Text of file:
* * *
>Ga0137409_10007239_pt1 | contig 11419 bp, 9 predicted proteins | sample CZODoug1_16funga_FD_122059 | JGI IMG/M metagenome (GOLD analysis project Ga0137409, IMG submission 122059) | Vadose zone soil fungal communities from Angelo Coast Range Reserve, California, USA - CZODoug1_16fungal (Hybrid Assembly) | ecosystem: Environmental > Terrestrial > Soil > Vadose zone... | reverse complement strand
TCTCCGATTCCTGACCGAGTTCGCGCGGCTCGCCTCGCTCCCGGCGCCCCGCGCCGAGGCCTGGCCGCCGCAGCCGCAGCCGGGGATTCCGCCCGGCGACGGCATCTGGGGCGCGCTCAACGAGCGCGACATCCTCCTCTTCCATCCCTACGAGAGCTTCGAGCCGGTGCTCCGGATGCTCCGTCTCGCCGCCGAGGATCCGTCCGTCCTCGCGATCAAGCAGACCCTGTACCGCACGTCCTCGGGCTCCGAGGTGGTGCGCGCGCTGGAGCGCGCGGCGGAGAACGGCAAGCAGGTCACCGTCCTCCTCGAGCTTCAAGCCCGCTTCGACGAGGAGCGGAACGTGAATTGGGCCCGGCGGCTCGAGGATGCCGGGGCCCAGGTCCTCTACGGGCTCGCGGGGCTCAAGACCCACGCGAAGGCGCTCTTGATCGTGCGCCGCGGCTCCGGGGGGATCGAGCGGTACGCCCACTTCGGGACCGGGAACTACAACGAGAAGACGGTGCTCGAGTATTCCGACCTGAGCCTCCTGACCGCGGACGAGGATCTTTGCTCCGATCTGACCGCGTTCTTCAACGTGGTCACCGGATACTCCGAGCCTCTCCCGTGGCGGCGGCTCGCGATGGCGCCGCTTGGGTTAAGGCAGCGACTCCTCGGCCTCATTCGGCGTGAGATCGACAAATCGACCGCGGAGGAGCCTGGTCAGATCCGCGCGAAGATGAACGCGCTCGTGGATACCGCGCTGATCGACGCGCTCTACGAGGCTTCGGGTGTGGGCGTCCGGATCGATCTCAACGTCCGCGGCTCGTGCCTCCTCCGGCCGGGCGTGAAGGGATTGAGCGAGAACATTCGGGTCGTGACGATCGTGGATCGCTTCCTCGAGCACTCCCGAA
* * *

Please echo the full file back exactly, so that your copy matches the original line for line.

>Ga0137409_10007239_pt1 | contig 11419 bp, 9 predicted proteins | sample CZODoug1_16funga_FD_122059 | JGI IMG/M metagenome (GOLD analysis project Ga0137409, IMG submission 122059) | Vadose zone soil fungal communities from Angelo Coast Range Reserve, California, USA - CZODoug1_16fungal (Hybrid Assembly) | ecosystem: Environmental > Terrestrial > Soil > Vadose zone... | reverse complement strand
TCTCCGATTCCTGACCGAGTTCGCGCGGCTCGCCTCGCTCCCGGCGCCCCGCGCCGAGGCCTGGCCGCCGCAGCCGCAGCCGGGGATTCCGCCCGGCGACGGCATCTGGGGCGCGCTCAACGAGCGCGACATCCTCCTCTTCCATCCCTACGAGAGCTTCGAGCCGGTGCTCCGGATGCTCCGTCTCGCCGCCGAGGATCCGTCCGTCCTCGCGATCAAGCAGACCCTGTACCGCACGTCCTCGGGCTCCGAGGTGGTGCGCGCGCTGGAGCGCGCGGCGGAGAACGGCAAGCAGGTCACCGTCCTCCTCGAGCTTCAAGCCCGCTTCGACGAGGAGCGGAACGTGAATTGGGCCCGGCGGCTCGAGGATGCCGGGGCCCAGGTCCTCTACGGGCTCGCGGGGCTCAAGACCCACGCGAAGGCGCTCTTGATCGTGCGCCGCGGCTCCGGGGGGATCGAGCGGTACGCCCACTTCGGGACCGGGAACTACAACGAGAAGACGGTGCTCGAGTATTCCGACCTGAGCCTCCTGACCGCGGACGAGGATCTTTGCTCCGATCTGACCGCGTTCTTCAACGTGGTCACCGGATACTCCGAGCCTCTCCCGTGGCGGCGGCTCGCGATGGCGCCGCTTGGGTTAAGGCAGCGACTCCTCGGCCTCATTCGGCGTGAGATCGACAAATCGACCGCGGAGGAGCCTGGTCAGATCCGCGCGAAGATGAACGCGCTCGTGGATACCGCGCTGATCGACGCGCTCTACGAGGCTTCGGGTGTGGGCGTCCGGATCGATCTCAACGTCCGCGGCTCGTGCCTCCTCCGGCCGGGCGTGAAGGGATTGAGCGAGAACATTCGGGTCGTGACGATCGTGGATCGCTTCCTCGAGCACTCCCGAA